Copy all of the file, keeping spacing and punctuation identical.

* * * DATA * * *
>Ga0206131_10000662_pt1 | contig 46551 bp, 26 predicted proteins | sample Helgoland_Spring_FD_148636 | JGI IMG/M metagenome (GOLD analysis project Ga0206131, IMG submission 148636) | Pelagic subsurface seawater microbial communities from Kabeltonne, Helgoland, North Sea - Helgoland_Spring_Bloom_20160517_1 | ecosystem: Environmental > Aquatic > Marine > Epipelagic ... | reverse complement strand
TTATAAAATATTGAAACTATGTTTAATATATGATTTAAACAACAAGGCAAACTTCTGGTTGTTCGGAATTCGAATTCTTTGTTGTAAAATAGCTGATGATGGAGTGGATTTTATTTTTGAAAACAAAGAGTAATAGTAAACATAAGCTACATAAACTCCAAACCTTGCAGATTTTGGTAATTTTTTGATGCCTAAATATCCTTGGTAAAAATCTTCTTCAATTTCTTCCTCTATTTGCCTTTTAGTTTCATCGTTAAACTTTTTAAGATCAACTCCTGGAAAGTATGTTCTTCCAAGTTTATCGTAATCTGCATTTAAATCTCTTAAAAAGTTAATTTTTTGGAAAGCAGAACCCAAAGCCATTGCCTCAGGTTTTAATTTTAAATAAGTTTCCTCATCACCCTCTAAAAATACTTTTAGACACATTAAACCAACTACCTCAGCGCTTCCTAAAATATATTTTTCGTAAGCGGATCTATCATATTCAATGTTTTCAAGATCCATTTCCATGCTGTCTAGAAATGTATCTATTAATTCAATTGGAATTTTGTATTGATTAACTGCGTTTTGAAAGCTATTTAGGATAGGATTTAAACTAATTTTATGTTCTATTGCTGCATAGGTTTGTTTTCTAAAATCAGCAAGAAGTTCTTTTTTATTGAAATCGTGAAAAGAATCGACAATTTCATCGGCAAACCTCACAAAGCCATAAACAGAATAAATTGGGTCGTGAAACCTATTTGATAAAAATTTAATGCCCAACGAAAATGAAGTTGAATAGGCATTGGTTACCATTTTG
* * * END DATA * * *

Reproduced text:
>Ga0206131_10000662_pt1 | contig 46551 bp, 26 predicted proteins | sample Helgoland_Spring_FD_148636 | JGI IMG/M metagenome (GOLD analysis project Ga0206131, IMG submission 148636) | Pelagic subsurface seawater microbial communities from Kabeltonne, Helgoland, North Sea - Helgoland_Spring_Bloom_20160517_1 | ecosystem: Environmental > Aquatic > Marine > Epipelagic ... | reverse complement strand
TTATAAAATATTGAAACTATGTTTAATATATGATTTAAACAACAAGGCAAACTTCTGGTTGTTCGGAATTCGAATTCTTTGTTGTAAAATAGCTGATGATGGAGTGGATTTTATTTTTGAAAACAAAGAGTAATAGTAAACATAAGCTACATAAACTCCAAACCTTGCAGATTTTGGTAATTTTTTGATGCCTAAATATCCTTGGTAAAAATCTTCTTCAATTTCTTCCTCTATTTGCCTTTTAGTTTCATCGTTAAACTTTTTAAGATCAACTCCTGGAAAGTATGTTCTTCCAAGTTTATCGTAATCTGCATTTAAATCTCTTAAAAAGTTAATTTTTTGGAAAGCAGAACCCAAAGCCATTGCCTCAGGTTTTAATTTTAAATAAGTTTCCTCATCACCCTCTAAAAATACTTTTAGACACATTAAACCAACTACCTCAGCGCTTCCTAAAATATATTTTTCGTAAGCGGATCTATCATATTCAATGTTTTCAAGATCCATTTCCATGCTGTCTAGAAATGTATCTATTAATTCAATTGGAATTTTGTATTGATTAACTGCGTTTTGAAAGCTATTTAGGATAGGATTTAAACTAATTTTATGTTCTATTGCTGCATAGGTTTGTTTTCTAAAATCAGCAAGAAGTTCTTTTTTATTGAAATCGTGAAAAGAATCGACAATTTCATCGGCAAACCTCACAAAGCCATAAACAGAATAAATTGGGTCGTGAAACCTATTTGATAAAAATTTAATGCCCAACGAAAATGAAGTTGAATAGGCATTGGTTACCATTTTG